Science Center Objects

Accurately measuring streamflow at each visit to the site is critical to streamgaging. The correct equipment for each stream during different seasons ensures the highest quality data are collected each time.

The WY-MT office of the USGS measures streamflows (discharge) that range from a few gallons per minute to several hundreds of thousands of cubic feet per second.


flume measurement



When measuring very small flows, oftentimes a portable flume is used to "gather" all the water through a confined throat. The geometry of the flume enables one to use a chart to know how much flow is moving through based on the height of the water in the flume. This measurement was taken on Dugout Creek in Montana.






Diagram of Channel Cross Section With Subsections



Most streamflow (discharge) measurements use a technique where the cross-section of the stream is "cut" into subsections. Depth, width, and velocity are measured in each section to calculate the volume of streamflow (discharge). The streamflows in all sections are then added up to get the total for the stream.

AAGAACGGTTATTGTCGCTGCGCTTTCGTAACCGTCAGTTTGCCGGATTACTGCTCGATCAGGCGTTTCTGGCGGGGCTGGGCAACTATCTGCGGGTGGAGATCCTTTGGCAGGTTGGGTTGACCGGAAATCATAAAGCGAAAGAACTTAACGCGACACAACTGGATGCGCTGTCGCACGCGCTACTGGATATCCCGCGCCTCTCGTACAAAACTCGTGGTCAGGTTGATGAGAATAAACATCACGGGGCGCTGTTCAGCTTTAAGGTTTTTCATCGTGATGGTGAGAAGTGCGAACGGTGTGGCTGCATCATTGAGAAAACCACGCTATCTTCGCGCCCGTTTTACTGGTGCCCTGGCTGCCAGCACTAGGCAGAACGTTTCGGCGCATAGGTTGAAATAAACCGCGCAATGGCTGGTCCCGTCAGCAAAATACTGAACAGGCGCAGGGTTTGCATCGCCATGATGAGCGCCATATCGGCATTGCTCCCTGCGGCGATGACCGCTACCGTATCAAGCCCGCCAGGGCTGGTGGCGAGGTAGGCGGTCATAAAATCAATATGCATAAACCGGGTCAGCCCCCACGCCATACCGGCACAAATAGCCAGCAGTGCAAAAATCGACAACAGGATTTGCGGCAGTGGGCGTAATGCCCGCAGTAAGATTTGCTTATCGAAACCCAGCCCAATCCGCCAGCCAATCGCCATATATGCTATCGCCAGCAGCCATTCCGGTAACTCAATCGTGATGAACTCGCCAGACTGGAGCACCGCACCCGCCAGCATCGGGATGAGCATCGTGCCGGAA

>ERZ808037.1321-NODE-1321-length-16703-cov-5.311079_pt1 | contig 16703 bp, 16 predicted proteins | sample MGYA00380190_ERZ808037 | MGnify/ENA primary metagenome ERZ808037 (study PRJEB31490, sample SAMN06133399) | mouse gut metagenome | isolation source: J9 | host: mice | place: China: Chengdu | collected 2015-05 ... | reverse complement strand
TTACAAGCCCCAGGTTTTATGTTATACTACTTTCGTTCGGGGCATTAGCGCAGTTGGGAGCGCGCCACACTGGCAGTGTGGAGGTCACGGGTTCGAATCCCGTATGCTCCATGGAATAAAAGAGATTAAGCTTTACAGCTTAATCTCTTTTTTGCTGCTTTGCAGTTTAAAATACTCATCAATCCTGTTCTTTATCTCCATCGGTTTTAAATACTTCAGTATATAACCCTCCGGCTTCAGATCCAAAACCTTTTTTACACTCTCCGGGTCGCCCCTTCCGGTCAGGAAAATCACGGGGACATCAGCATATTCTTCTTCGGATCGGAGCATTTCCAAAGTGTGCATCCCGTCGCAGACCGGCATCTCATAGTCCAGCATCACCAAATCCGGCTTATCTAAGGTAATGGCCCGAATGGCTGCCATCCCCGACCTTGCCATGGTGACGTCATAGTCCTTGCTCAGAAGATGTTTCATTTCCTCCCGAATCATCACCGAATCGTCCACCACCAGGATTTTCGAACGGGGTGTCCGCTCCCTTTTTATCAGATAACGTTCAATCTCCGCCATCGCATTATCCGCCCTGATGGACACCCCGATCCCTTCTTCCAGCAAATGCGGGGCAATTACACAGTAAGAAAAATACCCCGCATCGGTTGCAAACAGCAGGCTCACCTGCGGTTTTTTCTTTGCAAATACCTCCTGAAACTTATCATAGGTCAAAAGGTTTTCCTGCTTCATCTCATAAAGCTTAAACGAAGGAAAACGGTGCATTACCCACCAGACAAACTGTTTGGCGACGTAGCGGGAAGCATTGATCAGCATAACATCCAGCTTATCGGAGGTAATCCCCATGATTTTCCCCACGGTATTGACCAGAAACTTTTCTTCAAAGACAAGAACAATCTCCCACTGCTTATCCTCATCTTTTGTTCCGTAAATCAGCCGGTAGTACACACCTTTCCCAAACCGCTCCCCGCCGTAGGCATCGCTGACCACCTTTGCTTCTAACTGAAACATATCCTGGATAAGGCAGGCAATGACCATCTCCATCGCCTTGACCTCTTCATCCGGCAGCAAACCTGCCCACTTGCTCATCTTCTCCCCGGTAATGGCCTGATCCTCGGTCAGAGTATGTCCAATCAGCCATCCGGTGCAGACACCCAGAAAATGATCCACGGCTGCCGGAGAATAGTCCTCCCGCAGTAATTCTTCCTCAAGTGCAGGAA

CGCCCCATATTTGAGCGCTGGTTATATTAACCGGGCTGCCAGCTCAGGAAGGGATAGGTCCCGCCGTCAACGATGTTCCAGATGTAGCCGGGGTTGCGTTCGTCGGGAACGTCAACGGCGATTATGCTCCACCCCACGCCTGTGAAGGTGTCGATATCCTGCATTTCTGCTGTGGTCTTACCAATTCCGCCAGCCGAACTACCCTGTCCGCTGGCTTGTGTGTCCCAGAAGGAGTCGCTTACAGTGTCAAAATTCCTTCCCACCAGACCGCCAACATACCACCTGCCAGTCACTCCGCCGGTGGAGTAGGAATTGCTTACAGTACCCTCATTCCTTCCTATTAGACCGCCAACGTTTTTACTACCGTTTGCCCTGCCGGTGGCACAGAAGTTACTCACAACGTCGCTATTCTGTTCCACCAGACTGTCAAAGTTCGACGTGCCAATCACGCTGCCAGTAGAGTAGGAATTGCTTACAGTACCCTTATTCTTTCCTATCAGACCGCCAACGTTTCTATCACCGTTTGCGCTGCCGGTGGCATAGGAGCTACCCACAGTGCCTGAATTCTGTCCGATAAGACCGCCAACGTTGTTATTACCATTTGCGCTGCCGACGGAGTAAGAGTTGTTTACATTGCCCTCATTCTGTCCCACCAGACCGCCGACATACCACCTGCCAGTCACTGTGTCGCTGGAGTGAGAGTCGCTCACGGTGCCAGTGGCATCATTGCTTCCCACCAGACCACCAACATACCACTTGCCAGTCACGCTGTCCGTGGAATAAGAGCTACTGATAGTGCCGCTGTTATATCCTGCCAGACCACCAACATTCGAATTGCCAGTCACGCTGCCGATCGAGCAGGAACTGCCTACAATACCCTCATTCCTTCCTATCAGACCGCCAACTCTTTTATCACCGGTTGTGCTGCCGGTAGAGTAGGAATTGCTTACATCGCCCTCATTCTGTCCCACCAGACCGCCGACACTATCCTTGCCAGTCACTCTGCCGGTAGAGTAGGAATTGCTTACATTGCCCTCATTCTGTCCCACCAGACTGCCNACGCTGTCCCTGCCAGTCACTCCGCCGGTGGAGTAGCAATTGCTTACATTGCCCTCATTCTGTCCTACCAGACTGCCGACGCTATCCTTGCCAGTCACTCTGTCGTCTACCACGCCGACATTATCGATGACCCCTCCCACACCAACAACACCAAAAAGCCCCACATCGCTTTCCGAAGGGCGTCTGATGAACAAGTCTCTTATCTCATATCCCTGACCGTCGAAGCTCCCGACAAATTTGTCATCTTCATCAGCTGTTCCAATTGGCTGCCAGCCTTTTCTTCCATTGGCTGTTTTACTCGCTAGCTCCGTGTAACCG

This general principle is used whether measuring the streamflow with a handheld current meter or a meter that is attached to a small boat for remote deployment.







Streamflow measurement in S Fk Spread Creek, WY (13012475)



When making a streamflow measurement while wading a stream, the hydrographer determines the depth using the wading rod that is etched with a “ruler”, the width using the tag line strung across the stream, and the velocity of each subsection using a current meter.





Measuring streamflow on St.Regis River at St Regis





The current profiler uses SONAR to measure not only velocity, but also depth and width. The hydrographer pulls the boat across the cross section to allow the profiler to measure stream parameters and calculate the streamflow.